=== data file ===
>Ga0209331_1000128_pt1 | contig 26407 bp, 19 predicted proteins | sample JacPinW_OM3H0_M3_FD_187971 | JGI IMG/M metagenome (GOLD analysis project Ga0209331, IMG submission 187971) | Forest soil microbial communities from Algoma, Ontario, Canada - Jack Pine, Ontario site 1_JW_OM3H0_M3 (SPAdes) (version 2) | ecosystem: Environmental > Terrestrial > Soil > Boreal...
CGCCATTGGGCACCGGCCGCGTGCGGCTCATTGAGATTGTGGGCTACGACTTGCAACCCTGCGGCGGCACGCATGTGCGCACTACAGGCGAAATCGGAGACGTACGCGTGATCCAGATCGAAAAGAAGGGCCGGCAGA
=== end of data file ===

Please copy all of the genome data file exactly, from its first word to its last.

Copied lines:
>Ga0209331_1000128_pt1 | contig 26407 bp, 19 predicted proteins | sample JacPinW_OM3H0_M3_FD_187971 | JGI IMG/M metagenome (GOLD analysis project Ga0209331, IMG submission 187971) | Forest soil microbial communities from Algoma, Ontario, Canada - Jack Pine, Ontario site 1_JW_OM3H0_M3 (SPAdes) (version 2) | ecosystem: Environmental > Terrestrial > Soil > Boreal...
CGCCATTGGGCACCGGCCGCGTGCGGCTCATTGAGATTGTGGGCTACGACTTGCAACCCTGCGGCGGCACGCATGTGCGCACTACAGGCGAAATCGGAGACGTACGCGTGATCCAGATCGAAAAGAAGGGCCGGCAGA